LRTC Information Sheet
March, 2013
"Morningstar Dancer"

The Pine Nut Range is situated just south of the Nevada community of Dayton. Horses often come down to the adjacent Carson river for water. A local resident near US-50 has reportedly been feeding the horses, encouraging them to encroach onto the highway.

Witnesses reported that traffic was stopped to allow the horses to cross the highway when one driver pulled into a striped divider to pass the stopped cars. He struck a 3 week old foal, pulling it under his vehicle. He then ran over the foal again trying to get off of it.

According to witnesses the foal managed to get up on three legs and follow the band although she needed frequent rest stops. Her lower left hind leg was significantly injured.

Local residents indicated that the foal was three weeks old. They nicknamed her "Morningstar Dancer" as she was foaled on a particularly starry morning. They observed the foal for several hours after the accident and determined that the leg, although badly damaged, was not disfigured.

BLM gave permission for the foal to be brought in for veterinary care if it could be done safely. Residents managed to corral the band in a three-acre fenced parcel. The horses were sorted and eventually the foal was separated by moving construction netting around the parcel. A veterinarian was present during this activity.

Once the foal was separated, she was held and sedated and her injuries examined.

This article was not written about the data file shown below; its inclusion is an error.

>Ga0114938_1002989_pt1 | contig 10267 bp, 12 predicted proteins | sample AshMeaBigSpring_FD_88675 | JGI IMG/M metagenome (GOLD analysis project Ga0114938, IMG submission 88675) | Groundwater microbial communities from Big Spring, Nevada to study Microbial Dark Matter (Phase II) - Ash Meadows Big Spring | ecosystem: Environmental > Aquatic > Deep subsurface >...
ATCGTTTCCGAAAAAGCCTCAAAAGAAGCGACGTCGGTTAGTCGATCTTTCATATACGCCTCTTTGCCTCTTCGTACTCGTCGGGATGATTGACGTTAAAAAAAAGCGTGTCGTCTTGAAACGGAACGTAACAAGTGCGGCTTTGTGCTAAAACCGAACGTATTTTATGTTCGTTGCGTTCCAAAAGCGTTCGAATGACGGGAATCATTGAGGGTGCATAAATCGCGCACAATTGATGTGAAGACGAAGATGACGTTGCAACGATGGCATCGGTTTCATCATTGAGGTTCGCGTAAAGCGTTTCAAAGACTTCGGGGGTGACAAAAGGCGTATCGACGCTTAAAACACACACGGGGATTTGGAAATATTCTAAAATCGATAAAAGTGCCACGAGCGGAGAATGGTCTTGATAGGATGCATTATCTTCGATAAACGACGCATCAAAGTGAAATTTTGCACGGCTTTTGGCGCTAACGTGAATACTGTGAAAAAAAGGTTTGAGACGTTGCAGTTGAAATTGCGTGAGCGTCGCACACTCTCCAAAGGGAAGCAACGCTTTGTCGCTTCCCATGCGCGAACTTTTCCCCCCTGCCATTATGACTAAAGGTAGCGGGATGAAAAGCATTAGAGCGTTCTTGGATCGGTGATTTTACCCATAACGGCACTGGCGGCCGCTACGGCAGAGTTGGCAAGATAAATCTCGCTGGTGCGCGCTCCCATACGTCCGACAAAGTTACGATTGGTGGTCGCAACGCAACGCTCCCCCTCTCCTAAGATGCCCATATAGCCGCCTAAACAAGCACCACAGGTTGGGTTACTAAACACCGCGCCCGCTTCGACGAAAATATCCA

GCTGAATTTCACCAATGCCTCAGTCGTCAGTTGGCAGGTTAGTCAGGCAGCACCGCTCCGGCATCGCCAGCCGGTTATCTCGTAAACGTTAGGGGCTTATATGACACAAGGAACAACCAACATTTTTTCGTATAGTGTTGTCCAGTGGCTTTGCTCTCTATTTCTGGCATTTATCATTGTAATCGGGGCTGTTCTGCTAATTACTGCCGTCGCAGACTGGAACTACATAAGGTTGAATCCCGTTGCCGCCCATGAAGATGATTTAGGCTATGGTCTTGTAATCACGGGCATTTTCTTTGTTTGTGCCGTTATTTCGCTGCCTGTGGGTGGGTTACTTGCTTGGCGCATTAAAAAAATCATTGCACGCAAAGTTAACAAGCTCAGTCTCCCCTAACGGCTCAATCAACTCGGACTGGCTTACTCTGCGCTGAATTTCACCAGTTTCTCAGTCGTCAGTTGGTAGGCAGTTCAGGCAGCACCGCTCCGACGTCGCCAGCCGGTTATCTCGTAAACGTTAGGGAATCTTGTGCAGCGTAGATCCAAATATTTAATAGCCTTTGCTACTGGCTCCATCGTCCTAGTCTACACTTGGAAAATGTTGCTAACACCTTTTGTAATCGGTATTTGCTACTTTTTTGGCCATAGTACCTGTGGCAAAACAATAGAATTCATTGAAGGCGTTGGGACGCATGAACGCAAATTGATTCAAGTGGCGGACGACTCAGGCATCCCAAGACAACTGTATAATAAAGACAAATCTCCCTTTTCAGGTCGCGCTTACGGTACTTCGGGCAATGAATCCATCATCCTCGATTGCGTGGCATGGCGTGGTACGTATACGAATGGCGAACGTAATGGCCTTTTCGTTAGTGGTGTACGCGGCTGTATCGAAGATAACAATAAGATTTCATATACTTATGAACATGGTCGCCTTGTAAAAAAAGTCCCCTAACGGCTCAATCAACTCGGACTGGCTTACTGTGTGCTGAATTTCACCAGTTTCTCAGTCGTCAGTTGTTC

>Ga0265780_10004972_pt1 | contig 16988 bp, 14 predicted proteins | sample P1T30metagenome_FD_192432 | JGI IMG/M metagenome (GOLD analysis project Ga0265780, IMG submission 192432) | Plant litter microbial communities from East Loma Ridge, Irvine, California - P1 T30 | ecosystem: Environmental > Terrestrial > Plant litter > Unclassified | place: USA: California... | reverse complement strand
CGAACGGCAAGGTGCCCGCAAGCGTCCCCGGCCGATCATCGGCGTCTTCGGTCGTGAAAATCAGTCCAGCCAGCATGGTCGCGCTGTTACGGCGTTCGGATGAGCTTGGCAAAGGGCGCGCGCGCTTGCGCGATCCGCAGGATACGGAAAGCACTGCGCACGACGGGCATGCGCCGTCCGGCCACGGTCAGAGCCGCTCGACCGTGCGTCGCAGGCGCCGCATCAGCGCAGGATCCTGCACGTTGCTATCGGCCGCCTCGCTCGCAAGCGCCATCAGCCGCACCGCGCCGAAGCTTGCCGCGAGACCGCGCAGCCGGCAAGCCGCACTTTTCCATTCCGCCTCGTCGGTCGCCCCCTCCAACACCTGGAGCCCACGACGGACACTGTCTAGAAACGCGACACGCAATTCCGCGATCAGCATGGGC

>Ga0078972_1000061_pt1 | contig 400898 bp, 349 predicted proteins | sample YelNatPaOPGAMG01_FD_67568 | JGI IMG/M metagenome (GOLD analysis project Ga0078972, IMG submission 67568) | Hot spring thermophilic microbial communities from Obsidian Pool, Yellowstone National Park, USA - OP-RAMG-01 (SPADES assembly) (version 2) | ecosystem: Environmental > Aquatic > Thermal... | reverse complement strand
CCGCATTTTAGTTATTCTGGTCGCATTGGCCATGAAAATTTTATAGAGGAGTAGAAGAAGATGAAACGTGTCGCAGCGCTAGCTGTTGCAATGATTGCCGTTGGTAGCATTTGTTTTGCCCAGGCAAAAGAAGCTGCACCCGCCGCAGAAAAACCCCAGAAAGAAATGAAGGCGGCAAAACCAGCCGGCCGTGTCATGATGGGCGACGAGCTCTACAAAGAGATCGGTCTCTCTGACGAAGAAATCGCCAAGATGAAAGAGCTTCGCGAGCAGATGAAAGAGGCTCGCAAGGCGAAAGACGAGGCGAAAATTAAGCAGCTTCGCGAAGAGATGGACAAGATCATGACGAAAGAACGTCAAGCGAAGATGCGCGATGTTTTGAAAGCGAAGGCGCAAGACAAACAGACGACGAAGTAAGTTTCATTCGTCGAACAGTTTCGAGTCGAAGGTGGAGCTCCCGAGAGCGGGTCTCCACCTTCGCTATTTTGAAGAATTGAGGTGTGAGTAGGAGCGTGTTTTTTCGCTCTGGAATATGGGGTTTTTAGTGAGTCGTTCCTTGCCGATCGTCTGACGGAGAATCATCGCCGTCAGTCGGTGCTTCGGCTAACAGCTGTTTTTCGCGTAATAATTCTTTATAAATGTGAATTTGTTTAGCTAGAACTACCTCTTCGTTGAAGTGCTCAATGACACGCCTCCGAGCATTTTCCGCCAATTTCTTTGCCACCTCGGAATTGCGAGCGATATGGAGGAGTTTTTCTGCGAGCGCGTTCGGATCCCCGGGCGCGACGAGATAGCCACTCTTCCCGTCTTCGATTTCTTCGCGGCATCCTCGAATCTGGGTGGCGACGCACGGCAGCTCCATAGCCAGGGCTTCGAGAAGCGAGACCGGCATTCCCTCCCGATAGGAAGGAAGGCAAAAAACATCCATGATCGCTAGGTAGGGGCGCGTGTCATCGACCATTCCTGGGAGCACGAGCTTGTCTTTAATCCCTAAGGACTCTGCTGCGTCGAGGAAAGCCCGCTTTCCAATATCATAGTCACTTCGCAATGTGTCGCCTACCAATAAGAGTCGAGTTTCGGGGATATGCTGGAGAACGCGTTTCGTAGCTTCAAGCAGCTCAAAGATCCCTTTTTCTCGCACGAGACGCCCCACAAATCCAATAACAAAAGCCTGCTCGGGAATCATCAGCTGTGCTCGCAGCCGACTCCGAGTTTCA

Condition of wound upon examination.
Debrided and ready for bandaging.

After the leg was bandaged it was time to transport the foal to emergency foal care. The foal was sedated and the easiest way to transport her to the rescue trailer was by using a stall mat.

Loading into the rescue trailer.
Recumbent in the trailer."

Upon arrival at the Lucky Horse Rehabilitation Project the foal was starting to regain consciousness. Volunteers used an assist carry to move her to the foal room.

Using assist straps to balance the foal.
In the foal care room.
Back on all fours.
A couple hours later, exploring her new environment.

Early prognosis. A follow-up examination by the veterinarian was promising. The foal presented with what appeared to be a non-displaced fracture of the short pastern and there was significant damage to the coronet band, however ligaments and tendons appeared to be intact and there was good blood perfusion. The limb was immobilized and the foal was treated for infection prevention and monitored for development of proud flesh.

Continue to The Results of Dancer's Rehabilitation

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